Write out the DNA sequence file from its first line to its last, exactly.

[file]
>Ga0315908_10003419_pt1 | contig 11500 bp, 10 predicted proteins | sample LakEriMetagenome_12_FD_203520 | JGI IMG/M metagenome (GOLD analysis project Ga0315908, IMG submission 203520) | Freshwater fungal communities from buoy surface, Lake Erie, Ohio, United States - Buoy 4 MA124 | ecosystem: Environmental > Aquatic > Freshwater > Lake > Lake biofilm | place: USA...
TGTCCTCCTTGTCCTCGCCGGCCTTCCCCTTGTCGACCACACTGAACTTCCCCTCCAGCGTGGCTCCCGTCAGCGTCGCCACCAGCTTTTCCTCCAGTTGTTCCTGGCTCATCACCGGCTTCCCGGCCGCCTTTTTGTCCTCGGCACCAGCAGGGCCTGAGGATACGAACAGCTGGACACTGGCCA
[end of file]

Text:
>Ga0315908_10003419_pt1 | contig 11500 bp, 10 predicted proteins | sample LakEriMetagenome_12_FD_203520 | JGI IMG/M metagenome (GOLD analysis project Ga0315908, IMG submission 203520) | Freshwater fungal communities from buoy surface, Lake Erie, Ohio, United States - Buoy 4 MA124 | ecosystem: Environmental > Aquatic > Freshwater > Lake > Lake biofilm | place: USA...
TGTCCTCCTTGTCCTCGCCGGCCTTCCCCTTGTCGACCACACTGAACTTCCCCTCCAGCGTGGCTCCCGTCAGCGTCGCCACCAGCTTTTCCTCCAGTTGTTCCTGGCTCATCACCGGCTTCCCGGCCGCCTTTTTGTCCTCGGCACCAGCAGGGCCTGAGGATACGAACAGCTGGACACTGGCCA